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Princivil, Dickens

Dickens Princivil, born on July 19, 1961, in Port-au-Prince, Haiti, was destined for a life steeped in music, art, and culture. Coming from a family of four children, Dickens was raised in a household where music and religion held profound importance.

His familial connection to music was evident early, as his grandfather served as a clarinetist in the prestigious National Palace brass band. This legacy inspired Dickens to begin his musical journey as a cellist at seven. Over the years, his dedication and passion for music grew, leading him to master the double bass and electric bass guitar by age fifteen.

Dickens's musical education took him beyond Haiti's borders. Under the auspices of the American Embassy, he pursued training in various fields in the United States. During these ten years, he honed his skills and expanded his musical horizons, laying the foundation for a prolific music career.

In 1989, Dickens married Eveline Grégoire and became the proud father of two children, Leica Ellen and Paul Eddy. Despite his familial responsibilities, Dickens remained deeply committed to his musical pursuits, embarking on a multifaceted career encompassing roles as a musician, singer, professor, author, composer, arranger, and conductor.

Alongside his academic pursuits in architecture, he imparted his knowledge and expertise as a cello and double bass instructor and one of the first Luthier music school graduates. For over forty years, Dickens dedicated himself to the musical section of Sainte Trinité School, where he served as a pillar of the institution's musical legacy, shaping the next generation of musicians.

Dickens's illustrious career saw him perform alongside renowned Haitian musical artists such as Ansy Dérose, Guy Durosier, Raoul Guillaume, and many others. His talents extended beyond instrumental proficiency, as he distinguished himself as a solo singer in esteemed choirs such as La Schola Cantorum, “Voice and Harmony.”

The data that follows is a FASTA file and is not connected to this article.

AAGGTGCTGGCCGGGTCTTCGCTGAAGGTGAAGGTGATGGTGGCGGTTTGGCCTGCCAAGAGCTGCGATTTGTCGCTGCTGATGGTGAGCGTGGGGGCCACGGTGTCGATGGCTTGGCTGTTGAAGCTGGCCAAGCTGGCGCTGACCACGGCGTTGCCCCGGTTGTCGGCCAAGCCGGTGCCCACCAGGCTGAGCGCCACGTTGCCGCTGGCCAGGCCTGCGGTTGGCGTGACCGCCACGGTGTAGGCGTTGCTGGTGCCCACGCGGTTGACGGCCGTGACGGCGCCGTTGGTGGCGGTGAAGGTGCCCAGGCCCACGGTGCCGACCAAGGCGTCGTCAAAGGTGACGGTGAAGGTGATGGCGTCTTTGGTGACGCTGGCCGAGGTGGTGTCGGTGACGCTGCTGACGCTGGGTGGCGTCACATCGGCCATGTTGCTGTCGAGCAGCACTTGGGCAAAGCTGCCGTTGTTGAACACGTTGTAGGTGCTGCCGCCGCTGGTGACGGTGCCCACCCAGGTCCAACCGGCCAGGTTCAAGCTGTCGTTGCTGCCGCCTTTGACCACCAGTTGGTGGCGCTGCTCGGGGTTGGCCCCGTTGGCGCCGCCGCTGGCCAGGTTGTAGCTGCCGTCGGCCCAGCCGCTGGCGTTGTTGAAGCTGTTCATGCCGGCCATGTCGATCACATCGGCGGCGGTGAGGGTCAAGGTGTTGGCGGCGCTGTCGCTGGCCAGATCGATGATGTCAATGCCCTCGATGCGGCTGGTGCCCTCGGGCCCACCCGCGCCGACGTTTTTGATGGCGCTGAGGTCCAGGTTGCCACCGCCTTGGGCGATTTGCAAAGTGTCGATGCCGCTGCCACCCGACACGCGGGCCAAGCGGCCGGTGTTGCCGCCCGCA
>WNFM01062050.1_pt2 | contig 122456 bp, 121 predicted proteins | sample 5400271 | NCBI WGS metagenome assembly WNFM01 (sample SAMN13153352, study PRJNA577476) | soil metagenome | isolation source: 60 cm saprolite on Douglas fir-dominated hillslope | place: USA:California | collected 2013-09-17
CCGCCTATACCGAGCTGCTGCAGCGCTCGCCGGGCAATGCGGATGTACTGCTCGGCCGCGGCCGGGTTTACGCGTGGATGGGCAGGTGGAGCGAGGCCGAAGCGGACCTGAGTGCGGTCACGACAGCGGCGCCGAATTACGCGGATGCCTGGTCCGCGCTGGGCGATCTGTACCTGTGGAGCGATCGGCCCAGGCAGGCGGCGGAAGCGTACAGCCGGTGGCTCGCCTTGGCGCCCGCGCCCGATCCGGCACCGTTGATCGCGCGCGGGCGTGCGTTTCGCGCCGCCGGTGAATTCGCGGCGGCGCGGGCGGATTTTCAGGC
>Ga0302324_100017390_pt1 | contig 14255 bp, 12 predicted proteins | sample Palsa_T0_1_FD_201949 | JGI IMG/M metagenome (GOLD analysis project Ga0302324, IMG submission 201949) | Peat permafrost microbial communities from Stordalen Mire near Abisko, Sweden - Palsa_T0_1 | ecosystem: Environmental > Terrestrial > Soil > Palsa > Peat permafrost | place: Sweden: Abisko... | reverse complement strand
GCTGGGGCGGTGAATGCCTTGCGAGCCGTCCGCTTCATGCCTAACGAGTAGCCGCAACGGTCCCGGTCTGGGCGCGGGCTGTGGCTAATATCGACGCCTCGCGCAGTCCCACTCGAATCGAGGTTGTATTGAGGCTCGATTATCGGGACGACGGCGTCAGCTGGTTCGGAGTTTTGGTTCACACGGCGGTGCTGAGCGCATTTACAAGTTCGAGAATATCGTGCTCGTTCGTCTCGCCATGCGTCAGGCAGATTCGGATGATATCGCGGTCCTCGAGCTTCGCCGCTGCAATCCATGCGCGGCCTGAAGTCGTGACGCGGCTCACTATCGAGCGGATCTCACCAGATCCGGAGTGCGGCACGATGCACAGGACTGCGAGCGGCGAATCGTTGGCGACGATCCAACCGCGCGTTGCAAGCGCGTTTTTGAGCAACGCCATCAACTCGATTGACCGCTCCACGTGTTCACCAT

In addition to his performance endeavors, Dickens dedicated himself to music education as a music theory and singing instructor at the National School of Arts in Port-au-Prince. Despite encountering setbacks due to accidents on his left hand, he persevered, devoting himself to composition and mentoring young musicians.

In 2016, Dickens took the helm of his philharmonic orchestra, Melodick, comprising fifty musicians dedicated to showcasing his diverse musical repertoire with 20 varied music concert series. He celebrated his 50-year career and the 50th anniversary of the orchestra in several concerts with many of his pieces, such as Transition, Joyeux Noël, Meditation for flute and chamber orchestra, and Une Voix se tait, a tribute to the soprano Nicole Saint-Victor, who died in 2023. The philharmonic orchestra of Sainte Trinité interpreted these pieces. 

Beyond his musical endeavors, Dickens Princivil's artistic vision extended to photography and architecture. As the founder and director-general of the Musiphotart Cultural Center, he championed the intersection of music and visual arts, fostering cultural exchange and creativity within Haiti's artistic community.

His unwavering commitment to the arts earned him recognition as a cultural ambassador and goodwill ambassador of Port-au-Prince, affirming his enduring impact on Haiti's cultural landscape.




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